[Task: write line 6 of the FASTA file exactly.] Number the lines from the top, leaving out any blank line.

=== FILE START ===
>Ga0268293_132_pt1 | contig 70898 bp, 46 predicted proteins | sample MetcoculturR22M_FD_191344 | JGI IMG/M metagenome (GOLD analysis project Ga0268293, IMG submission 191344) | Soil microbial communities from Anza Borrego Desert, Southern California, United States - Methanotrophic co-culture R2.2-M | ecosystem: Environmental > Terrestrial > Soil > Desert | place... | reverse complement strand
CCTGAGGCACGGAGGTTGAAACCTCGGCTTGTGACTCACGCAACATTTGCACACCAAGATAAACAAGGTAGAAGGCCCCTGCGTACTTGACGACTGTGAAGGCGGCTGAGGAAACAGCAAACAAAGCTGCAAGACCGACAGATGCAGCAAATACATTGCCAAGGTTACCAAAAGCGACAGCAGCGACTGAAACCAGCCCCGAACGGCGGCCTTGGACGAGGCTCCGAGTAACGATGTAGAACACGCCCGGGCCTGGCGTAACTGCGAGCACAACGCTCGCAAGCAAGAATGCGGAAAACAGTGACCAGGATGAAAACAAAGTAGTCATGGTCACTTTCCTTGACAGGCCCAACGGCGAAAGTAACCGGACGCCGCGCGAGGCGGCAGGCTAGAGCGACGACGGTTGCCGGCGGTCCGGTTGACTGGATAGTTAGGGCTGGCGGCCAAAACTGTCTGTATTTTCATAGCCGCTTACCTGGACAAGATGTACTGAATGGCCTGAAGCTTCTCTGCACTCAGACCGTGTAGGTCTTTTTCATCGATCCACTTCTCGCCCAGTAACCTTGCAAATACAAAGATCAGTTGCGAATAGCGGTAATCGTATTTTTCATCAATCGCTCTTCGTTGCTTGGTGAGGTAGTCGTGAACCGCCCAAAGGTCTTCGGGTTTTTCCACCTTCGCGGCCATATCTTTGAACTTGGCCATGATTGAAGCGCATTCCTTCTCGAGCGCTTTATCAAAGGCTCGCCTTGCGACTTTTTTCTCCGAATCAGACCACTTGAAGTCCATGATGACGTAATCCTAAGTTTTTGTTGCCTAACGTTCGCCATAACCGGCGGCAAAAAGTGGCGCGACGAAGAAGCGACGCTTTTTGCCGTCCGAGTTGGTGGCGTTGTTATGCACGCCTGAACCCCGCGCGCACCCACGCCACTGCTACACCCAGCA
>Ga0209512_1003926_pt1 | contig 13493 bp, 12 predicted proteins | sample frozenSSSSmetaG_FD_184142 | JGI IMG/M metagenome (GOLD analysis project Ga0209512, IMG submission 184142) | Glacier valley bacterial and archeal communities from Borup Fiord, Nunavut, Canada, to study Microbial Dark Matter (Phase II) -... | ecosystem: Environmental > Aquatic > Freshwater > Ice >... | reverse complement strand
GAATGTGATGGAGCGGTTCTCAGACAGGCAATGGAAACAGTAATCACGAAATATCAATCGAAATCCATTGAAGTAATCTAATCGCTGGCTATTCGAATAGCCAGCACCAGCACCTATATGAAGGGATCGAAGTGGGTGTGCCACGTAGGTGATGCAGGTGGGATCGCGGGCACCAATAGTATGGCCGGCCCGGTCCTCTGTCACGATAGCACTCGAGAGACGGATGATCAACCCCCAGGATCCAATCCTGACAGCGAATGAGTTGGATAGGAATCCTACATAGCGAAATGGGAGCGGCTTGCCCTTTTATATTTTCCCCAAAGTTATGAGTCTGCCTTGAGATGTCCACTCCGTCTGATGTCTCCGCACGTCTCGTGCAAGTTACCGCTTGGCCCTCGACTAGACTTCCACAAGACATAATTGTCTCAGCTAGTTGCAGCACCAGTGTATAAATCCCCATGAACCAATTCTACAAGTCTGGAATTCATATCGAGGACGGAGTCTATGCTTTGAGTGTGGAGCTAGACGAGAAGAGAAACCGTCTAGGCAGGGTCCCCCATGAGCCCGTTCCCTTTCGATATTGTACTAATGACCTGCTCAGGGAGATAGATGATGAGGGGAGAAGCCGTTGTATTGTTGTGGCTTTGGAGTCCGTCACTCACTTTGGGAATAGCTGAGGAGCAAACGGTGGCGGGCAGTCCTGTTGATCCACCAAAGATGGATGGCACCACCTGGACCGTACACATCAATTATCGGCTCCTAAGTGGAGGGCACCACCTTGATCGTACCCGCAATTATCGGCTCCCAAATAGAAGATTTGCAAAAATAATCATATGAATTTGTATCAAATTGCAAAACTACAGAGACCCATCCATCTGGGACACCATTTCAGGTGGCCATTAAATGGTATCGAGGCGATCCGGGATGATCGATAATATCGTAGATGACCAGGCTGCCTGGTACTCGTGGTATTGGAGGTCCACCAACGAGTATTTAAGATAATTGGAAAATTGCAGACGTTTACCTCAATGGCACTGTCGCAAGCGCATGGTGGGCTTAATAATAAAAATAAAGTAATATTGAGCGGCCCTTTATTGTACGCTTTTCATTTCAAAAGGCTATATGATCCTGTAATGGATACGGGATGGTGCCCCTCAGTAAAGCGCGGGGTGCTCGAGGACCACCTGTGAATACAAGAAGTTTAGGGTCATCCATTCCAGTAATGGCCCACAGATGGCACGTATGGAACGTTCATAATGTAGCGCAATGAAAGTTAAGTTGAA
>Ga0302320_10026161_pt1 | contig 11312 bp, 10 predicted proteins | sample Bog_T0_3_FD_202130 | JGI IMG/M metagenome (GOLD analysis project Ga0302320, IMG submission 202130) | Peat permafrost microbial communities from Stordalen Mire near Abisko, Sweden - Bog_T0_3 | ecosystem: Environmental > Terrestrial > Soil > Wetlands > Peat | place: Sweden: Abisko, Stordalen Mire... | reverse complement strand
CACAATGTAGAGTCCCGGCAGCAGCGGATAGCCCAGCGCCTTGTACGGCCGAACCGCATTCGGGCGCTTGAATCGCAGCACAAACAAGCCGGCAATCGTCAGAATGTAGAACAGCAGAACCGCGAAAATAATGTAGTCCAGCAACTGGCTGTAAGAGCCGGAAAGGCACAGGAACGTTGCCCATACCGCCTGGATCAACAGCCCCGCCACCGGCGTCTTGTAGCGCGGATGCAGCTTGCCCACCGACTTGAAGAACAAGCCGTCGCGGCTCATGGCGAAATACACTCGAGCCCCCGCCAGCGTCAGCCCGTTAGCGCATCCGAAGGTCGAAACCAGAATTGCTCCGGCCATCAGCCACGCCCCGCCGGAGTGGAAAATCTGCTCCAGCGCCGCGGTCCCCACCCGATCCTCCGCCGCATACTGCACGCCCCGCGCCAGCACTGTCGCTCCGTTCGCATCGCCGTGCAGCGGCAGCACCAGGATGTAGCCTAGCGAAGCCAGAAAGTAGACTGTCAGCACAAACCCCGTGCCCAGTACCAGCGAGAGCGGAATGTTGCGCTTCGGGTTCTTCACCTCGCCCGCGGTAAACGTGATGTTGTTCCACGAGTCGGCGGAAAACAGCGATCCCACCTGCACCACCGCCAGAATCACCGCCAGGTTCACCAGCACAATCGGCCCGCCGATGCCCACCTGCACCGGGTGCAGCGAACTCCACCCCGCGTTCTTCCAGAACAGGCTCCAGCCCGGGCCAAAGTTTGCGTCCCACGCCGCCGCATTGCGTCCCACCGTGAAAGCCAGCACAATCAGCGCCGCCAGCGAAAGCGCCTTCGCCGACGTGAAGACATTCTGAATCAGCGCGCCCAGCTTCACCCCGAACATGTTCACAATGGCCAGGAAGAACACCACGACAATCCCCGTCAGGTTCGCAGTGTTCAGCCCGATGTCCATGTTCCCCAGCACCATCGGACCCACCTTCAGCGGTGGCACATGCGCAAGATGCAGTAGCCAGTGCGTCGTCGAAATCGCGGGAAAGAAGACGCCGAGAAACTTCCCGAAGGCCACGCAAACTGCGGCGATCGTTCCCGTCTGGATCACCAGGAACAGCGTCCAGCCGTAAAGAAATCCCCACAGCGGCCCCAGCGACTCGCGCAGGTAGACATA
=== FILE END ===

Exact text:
CACAATGTAGAGTCCCGGCAGCAGCGGATAGCCCAGCGCCTTGTACGGCCGAACCGCATTCGGGCGCTTGAATCGCAGCACAAACAAGCCGGCAATCGTCAGAATGTAGAACAGCAGAACCGCGAAAATAATGTAGTCCAGCAACTGGCTGTAAGAGCCGGAAAGGCACAGGAACGTTGCCCATACCGCCTGGATCAACAGCCCCGCCACCGGCGTCTTGTAGCGCGGATGCAGCTTGCCCACCGACTTGAAGAACAAGCCGTCGCGGCTCATGGCGAAATACACTCGAGCCCCCGCCAGCGTCAGCCCGTTAGCGCATCCGAAGGTCGAAACCAGAATTGCTCCGGCCATCAGCCACGCCCCGCCGGAGTGGAAAATCTGCTCCAGCGCCGCGGTCCCCACCCGATCCTCCGCCGCATACTGCACGCCCCGCGCCAGCACTGTCGCTCCGTTCGCATCGCCGTGCAGCGGCAGCACCAGGATGTAGCCTAGCGAAGCCAGAAAGTAGACTGTCAGCACAAACCCCGTGCCCAGTACCAGCGAGAGCGGAATGTTGCGCTTCGGGTTCTTCACCTCGCCCGCGGTAAACGTGATGTTGTTCCACGAGTCGGCGGAAAACAGCGATCCCACCTGCACCACCGCCAGAATCACCGCCAGGTTCACCAGCACAATCGGCCCGCCGATGCCCACCTGCACCGGGTGCAGCGAACTCCACCCCGCGTTCTTCCAGAACAGGCTCCAGCCCGGGCCAAAGTTTGCGTCCCACGCCGCCGCATTGCGTCCCACCGTGAAAGCCAGCACAATCAGCGCCGCCAGCGAAAGCGCCTTCGCCGACGTGAAGACATTCTGAATCAGCGCGCCCAGCTTCACCCCGAACATGTTCACAATGGCCAGGAAGAACACCACGACAATCCCCGTCAGGTTCGCAGTGTTCAGCCCGATGTCCATGTTCCCCAGCACCATCGGACCCACCTTCAGCGGTGGCACATGCGCAAGATGCAGTAGCCAGTGCGTCGTCGAAATCGCGGGAAAGAAGACGCCGAGAAACTTCCCGAAGGCCACGCAAACTGCGGCGATCGTTCCCGTCTGGATCACCAGGAACAGCGTCCAGCCGTAAAGAAATCCCCACAGCGGCCCCAGCGACTCGCGCAGGTAGACATA